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Trouble Shoot Compressed Air Remotely

Picture Courtesy-VPInstruments

Changing realities

In last few months the way we do business and live our lives has changed due to the Corona Virus. Manufacturing business plans based on 100% reliance on a physical presence to serve customers have been upended. Many manufacturers are now looking to establish an online presence to keep in touch with their clients whose movement is now restricted.

Plant maintenance

At the factory level all but critical staff are now working remotely which is not a big problem for non-technical staff. At the other end of the spectrum are the plant maintenance managers who still need to ensure that their factories are running and know what is going on with critical equipment 24/7. Over the last few years there has been an accelerating trend towards Industry 4.0 or IIOT(industrial Internet of Things) technologies that allow equipment to send data to the cloud.

For the plant maintenance manager reliability of critical plant equipment is paramount. Compressed air falls squarely in the category of critical utilities. To support reliability, online monitoring systems can send alarms on email or mobile notifying key staff about changes in key parameters such as a low pressure, high dewpoint or high flow warnings.

The ability to view parameters such as energy consumption, vibration, pressure, flow remotely in real time allows the maintenance manager not only to predict failures but to trouble shoot and deploy interventions only when required.

The result? Peace of mind regarding the status of critical utilities such as compressed air.

Benefits of Compressed air monitoring systems.

However the benefits of permanent monitoring go beyond reliability and include the ability to:

  • Check the efficiency of your compressed air system: Compressed air is one of the most expensive utilities in your plant. Compressors run on electricity and convert most of it into heat. Efficiency may shift over time due to neglected maintenance or change in demand profile when new equipment or departments are added. That’s why continuous monitoring of efficiency is a must have.
  • Allocate costs: Do you know how much energy and compressed air it takes to manufacture your product? Most manufacturers used to look only at cost of labor and material. In many industries, energy costs related to compressed air can become a significant part of the product costs and should be allocated accordingly.
  • Savings Persistence: Flow meters detect changes in air demand and leak levels and give instantaneous feedback on leak repairs and pipe design changes. 1 bar lower pressure->7% savings in electricity.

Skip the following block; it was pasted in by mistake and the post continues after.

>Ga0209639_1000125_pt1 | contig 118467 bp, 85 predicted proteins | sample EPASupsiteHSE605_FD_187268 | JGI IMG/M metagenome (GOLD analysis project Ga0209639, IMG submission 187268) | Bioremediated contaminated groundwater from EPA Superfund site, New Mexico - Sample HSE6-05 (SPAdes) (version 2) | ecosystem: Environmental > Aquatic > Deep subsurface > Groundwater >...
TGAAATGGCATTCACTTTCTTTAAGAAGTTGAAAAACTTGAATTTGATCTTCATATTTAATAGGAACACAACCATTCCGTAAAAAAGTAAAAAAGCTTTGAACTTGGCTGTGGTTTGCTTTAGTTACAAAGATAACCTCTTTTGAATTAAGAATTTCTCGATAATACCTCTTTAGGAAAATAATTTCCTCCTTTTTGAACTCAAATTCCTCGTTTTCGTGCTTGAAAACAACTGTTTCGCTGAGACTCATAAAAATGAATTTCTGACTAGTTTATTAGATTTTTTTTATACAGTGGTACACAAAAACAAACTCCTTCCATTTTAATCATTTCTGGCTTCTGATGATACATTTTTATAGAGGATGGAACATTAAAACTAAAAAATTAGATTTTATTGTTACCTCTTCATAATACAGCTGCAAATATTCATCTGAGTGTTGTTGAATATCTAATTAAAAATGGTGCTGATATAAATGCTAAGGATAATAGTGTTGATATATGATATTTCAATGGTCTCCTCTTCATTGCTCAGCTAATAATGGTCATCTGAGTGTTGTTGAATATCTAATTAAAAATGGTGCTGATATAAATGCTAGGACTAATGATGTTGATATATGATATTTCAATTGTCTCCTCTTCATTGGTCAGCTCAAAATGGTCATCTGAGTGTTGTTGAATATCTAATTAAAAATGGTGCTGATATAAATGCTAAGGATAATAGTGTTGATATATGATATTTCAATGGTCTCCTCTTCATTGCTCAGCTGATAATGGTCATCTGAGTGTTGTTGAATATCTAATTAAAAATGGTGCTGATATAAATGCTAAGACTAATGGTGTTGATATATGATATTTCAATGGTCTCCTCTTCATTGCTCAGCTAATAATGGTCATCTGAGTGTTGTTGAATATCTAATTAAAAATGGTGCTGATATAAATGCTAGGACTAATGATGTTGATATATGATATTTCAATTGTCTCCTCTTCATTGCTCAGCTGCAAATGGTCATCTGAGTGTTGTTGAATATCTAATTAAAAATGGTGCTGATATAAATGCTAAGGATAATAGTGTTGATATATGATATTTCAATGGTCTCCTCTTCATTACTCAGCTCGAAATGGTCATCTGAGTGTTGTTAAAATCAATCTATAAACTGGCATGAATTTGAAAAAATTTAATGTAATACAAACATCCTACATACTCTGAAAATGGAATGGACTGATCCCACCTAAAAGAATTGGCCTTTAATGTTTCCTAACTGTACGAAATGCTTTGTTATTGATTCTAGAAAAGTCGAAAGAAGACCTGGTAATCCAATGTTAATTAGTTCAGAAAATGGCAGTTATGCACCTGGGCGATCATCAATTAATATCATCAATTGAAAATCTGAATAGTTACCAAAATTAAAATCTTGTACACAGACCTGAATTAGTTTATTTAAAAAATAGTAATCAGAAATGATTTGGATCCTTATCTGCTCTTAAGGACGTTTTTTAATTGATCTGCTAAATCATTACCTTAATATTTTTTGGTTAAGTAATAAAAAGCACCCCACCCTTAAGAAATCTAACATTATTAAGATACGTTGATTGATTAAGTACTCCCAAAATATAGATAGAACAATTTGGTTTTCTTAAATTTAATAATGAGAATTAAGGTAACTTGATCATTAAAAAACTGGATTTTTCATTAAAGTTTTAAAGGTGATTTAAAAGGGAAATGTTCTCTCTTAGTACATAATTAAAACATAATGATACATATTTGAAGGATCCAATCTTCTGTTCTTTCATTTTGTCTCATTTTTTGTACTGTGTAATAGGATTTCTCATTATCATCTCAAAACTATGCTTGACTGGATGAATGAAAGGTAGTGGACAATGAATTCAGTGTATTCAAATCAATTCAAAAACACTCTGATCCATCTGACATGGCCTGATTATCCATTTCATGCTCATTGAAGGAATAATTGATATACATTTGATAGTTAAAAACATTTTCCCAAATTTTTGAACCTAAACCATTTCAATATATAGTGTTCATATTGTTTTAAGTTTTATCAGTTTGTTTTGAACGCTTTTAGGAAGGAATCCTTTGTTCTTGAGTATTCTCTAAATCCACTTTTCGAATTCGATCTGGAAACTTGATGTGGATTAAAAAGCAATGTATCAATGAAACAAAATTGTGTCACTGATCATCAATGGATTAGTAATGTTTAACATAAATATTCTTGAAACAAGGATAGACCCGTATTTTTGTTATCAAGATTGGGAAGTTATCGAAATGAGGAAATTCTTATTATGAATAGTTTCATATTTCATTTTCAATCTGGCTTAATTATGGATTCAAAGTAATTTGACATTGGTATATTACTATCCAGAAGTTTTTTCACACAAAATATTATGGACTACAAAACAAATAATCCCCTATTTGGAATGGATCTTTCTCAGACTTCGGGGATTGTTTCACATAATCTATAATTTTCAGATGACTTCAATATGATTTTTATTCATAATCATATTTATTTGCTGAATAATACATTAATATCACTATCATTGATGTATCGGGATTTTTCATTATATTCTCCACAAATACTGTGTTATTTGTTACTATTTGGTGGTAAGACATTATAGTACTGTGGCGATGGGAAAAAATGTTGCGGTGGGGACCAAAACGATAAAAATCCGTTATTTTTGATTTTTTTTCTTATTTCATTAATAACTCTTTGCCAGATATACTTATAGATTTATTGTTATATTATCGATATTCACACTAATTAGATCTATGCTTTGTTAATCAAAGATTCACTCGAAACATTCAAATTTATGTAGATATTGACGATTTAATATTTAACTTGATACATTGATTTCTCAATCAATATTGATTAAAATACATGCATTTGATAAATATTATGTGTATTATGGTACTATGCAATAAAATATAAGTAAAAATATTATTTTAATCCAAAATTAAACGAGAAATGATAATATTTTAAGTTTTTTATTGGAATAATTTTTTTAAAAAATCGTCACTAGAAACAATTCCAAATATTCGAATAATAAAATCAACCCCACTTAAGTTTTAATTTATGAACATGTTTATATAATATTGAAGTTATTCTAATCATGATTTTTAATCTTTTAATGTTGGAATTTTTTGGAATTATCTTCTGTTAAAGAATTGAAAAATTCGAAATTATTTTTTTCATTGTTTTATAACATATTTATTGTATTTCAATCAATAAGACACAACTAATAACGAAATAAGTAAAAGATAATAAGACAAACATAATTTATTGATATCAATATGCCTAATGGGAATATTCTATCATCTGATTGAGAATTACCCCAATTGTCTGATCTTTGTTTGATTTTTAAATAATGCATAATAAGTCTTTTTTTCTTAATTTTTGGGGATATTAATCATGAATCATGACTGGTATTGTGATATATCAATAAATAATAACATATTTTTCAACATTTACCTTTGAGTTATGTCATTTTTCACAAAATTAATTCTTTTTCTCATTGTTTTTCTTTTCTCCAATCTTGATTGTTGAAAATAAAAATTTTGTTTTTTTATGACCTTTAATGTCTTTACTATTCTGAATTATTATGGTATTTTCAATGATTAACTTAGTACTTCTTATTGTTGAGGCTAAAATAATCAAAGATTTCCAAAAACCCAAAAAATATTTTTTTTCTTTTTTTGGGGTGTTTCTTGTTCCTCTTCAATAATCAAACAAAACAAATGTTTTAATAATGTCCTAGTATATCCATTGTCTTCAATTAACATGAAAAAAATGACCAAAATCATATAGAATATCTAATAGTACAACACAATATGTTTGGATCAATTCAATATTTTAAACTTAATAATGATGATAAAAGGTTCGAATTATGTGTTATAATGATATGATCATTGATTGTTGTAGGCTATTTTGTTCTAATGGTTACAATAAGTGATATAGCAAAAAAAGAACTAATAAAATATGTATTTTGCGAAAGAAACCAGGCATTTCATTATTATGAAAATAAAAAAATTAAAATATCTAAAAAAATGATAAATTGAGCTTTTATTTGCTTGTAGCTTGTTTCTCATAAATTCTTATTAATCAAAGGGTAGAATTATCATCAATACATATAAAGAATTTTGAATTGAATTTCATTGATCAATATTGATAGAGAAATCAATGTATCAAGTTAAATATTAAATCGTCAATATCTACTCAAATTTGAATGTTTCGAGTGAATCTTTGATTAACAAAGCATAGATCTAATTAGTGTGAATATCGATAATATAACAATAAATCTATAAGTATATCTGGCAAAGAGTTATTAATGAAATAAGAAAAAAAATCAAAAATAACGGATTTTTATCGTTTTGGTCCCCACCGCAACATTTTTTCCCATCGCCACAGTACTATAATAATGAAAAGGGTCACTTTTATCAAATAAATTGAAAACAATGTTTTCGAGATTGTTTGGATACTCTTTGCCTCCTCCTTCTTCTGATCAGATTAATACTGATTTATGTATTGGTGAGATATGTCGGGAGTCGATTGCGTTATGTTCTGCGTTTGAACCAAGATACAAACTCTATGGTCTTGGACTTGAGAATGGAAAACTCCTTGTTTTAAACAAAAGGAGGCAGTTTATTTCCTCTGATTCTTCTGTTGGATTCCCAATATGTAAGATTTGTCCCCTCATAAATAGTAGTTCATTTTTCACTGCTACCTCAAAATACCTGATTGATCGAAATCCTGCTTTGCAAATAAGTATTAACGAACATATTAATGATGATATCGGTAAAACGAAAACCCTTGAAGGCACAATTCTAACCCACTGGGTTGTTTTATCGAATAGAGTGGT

• Understanding changes in Air demand:
    • Understand the impact of new equipment or departments.
    • Monitor the growth in compressed air demand.
    • Allows accurate sizing for any new equipment requirements.
  • Identify and document energy savings:
    • See the effect of a leak management system. Monitor compressed air consumption during downtime.
    • See the effect of new compressor master control system.
  • Benchmark machines & production sites: Data can be used to benchmark your production equipment (new against used, brand A against brand B). You can also benchmark different production sites. How much kW/product produced is required? And why does site A perform better than site B?
  • Troubleshoot and diagnose air system problems and bottlenecks. These could be related to design such as having too many bends or undersized pipes. These challenges can be addressed through compressed air piping redesign and savings verified.

As we weather the storm brought about by the Corona Virus we can be sure that even as things return to normal the universal drive to monitor systems remotely both in our personal lives and work lives will continue to grow.

Contact us to learn more about our compressed air measurement and monitoring solutions.

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About the Author

Eng. Mathew Waita Mwenga is a Chemical/Mechanical Engineer with over 12 years’ experience in the industrial sector and petroleum industry. He has 6 years working for Atlas Copco Eastern Africa as a service engineer, aftermarket engineer, compressed air energy auditor and Rental manager. He has also spent 3 years working as a drilling solutions engineer in National Oilwell Varco an upstream oil and gas Equipment Company. Mathew is a Chartered engineer of the UK(Ceng) and a registered P.E of Kenya.